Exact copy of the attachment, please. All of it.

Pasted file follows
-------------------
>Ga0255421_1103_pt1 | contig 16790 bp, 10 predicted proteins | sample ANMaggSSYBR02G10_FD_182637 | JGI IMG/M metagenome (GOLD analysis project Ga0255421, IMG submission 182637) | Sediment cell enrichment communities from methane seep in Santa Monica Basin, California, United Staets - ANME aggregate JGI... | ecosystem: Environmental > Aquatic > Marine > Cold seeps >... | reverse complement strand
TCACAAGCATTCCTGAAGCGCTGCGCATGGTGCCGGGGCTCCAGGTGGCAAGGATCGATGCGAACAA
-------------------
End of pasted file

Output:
>Ga0255421_1103_pt1 | contig 16790 bp, 10 predicted proteins | sample ANMaggSSYBR02G10_FD_182637 | JGI IMG/M metagenome (GOLD analysis project Ga0255421, IMG submission 182637) | Sediment cell enrichment communities from methane seep in Santa Monica Basin, California, United Staets - ANME aggregate JGI... | ecosystem: Environmental > Aquatic > Marine > Cold seeps >... | reverse complement strand
TCACAAGCATTCCTGAAGCGCTGCGCATGGTGCCGGGGCTCCAGGTGGCAAGGATCGATGCGAACAA